Show up early for standby flights

If you get a heads-up that your flight is canceled or delayed in advance, getting to the airport early could score you a same-day standby flight that gets you to your destination early.

TPG engineering manager Steve Romain was able to avoid an overnight stay by utilizing this strategy.

A hiccup with his flight from Austin to New York City would have caused him to miss a connection in Dallas.

“Since I was A-List, I showed up at the ATX airport a bit earlier and did a free same-day standby onto an earlier flight that connected into a different city, and A-List bumped me to the top of the standby list.”

Note that getting on the standby list isn’t a foolproof method, especially if the earlier flight is almost full.

Having elite status (Romain has A-List with Southwest, for example) can certainly help since you’ll have priority over non-elite members. Also, some airlines charge a fee for non-elite members to be put on the standby list for an earlier flight.

Related: Delta’s now allowing non-elites to stand by for an earlier flight for free

Fly into a different airport

If you’re really itching to get home, you can also attempt to rebook a flight to another airport before using another method to get home.

This is TPG senior travel editor Melanie Lieberman’s top strategy when dealing with flight delays or cancellations that would require her to wait a day or more to get back home.

For example, if your flight from L.A. to New York City is canceled with no same-day rebooking options to fly into New York you may check to see if you can get on a flight to Philadelphia. From there, you can book a train to get the rest of the way back to New York.

If you don’t live in an area with easy access to train routes or buses, you can also try to do a one-way car rental to get from an alternative airport back home.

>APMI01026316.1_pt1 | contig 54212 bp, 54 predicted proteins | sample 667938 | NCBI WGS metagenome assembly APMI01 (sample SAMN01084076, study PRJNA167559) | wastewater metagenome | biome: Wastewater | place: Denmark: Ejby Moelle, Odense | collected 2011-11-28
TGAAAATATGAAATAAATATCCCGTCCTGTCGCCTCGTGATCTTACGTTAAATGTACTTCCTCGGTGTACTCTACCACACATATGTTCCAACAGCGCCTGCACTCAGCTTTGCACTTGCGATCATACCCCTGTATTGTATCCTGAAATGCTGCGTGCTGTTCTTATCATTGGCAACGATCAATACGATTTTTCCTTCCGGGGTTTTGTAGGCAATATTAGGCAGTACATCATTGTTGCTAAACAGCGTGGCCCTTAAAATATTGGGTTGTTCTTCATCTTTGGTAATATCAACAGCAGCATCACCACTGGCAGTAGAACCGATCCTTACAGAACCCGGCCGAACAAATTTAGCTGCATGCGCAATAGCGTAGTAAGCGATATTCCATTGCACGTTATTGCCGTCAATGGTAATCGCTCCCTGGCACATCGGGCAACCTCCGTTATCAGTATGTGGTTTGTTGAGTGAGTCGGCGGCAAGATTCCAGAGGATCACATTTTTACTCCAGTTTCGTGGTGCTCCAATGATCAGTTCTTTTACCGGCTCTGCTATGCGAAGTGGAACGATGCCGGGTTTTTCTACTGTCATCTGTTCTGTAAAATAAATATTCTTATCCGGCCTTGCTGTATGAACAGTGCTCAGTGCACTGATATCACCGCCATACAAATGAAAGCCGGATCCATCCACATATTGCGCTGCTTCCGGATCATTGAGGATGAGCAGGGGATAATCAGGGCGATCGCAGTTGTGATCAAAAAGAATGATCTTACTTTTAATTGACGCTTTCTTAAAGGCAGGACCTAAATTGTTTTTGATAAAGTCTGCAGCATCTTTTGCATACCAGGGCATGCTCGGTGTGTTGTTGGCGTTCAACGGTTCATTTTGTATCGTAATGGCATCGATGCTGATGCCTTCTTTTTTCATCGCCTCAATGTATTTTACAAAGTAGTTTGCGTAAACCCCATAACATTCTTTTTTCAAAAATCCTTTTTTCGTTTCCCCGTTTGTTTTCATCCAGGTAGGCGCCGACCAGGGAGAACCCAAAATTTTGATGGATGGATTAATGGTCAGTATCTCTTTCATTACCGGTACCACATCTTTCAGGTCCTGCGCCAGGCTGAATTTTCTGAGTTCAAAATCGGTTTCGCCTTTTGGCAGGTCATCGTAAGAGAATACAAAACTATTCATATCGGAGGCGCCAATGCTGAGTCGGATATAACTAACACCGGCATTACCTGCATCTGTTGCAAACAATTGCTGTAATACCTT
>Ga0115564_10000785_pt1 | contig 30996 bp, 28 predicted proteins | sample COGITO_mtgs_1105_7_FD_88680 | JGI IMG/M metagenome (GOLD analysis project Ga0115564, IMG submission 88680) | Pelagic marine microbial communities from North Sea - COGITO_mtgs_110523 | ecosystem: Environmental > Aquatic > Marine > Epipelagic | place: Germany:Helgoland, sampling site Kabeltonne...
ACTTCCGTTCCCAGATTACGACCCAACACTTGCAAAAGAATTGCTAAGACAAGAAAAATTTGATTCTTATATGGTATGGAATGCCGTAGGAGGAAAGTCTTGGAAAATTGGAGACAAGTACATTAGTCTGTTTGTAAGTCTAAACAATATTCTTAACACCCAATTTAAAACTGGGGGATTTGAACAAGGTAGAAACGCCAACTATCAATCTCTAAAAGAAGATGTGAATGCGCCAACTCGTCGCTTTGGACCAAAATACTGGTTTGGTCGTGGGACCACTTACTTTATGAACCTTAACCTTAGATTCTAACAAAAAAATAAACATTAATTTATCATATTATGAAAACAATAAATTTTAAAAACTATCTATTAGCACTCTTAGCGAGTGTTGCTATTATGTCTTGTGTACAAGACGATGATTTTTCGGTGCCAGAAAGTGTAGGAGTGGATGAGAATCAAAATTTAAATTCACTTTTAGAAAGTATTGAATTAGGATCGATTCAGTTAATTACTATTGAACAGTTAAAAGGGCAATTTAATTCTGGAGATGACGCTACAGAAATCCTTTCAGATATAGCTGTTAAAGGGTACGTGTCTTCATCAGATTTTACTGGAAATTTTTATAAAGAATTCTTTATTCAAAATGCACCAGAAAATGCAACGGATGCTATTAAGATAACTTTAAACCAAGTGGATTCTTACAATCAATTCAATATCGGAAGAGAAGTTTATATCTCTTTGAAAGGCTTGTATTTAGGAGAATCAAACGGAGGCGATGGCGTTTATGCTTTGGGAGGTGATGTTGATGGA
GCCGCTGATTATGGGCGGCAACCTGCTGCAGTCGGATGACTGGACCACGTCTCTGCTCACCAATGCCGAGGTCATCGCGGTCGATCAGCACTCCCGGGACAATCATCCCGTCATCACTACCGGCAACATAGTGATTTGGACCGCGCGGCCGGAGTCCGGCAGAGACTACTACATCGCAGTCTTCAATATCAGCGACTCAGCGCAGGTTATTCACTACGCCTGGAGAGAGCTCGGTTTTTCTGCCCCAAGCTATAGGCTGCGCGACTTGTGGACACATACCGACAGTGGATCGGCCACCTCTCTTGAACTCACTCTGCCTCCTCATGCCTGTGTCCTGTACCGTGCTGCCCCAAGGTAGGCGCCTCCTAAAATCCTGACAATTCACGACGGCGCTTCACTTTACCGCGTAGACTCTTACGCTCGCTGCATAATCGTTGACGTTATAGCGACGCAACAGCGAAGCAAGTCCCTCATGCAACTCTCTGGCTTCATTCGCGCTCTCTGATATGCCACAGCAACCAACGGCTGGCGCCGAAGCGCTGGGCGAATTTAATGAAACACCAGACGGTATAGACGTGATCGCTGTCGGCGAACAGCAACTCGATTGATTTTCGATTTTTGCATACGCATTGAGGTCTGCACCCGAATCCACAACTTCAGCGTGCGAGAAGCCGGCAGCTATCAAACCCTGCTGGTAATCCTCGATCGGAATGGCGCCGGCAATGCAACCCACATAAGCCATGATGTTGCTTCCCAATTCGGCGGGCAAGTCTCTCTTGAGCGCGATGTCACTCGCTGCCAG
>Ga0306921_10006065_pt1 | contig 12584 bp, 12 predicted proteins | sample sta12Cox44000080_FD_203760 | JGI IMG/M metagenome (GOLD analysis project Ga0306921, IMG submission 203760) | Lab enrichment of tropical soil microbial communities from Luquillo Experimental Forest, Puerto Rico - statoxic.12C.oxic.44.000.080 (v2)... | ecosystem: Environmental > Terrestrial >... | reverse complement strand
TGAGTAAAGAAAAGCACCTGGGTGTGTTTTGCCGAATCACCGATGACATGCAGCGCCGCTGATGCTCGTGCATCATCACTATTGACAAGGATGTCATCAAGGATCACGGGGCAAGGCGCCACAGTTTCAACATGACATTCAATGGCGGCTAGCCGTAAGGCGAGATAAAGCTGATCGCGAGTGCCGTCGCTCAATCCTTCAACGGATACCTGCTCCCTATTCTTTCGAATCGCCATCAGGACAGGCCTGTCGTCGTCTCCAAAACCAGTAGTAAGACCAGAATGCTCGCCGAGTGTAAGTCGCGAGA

This method may not be for everyone — especially if you are able to get booked on a same-day flight or if you don’t mind staying the night in a hotel. However, it’s an option for those who need to get home as quickly as possible.

Bottom line: Know your rights

Unfortunately, occasional cancellations and delays are a reality of flying — especially right now. They aren’t always avoidable, but there are ways you can mitigate the fallout.

This certainly isn’t an exhaustive list of everything you can do, but these are the strategies TPG staffers use regularly to pivot when we are faced with pesky cancellations and long flight delays.

At the end of the day, the best thing you can do is know your rights and feel empowered to ask an airline (politely) for help.

Whether it’s getting you rebooked on the best possible flight, setting you up with accommodations, giving you a flight credit or adding miles to your loyalty account as a consolation, it never hurts to see what an airline can do for you in the case of a cancellation or delay.

Additional reporting by Melissa Klurman.

Featured image by GETTY IMAGES
Editorial disclaimer: Opinions expressed here are the author’s alone, not those of any bank, credit card issuer, airline or hotel chain, and have not been reviewed, approved or otherwise endorsed by any of these entities.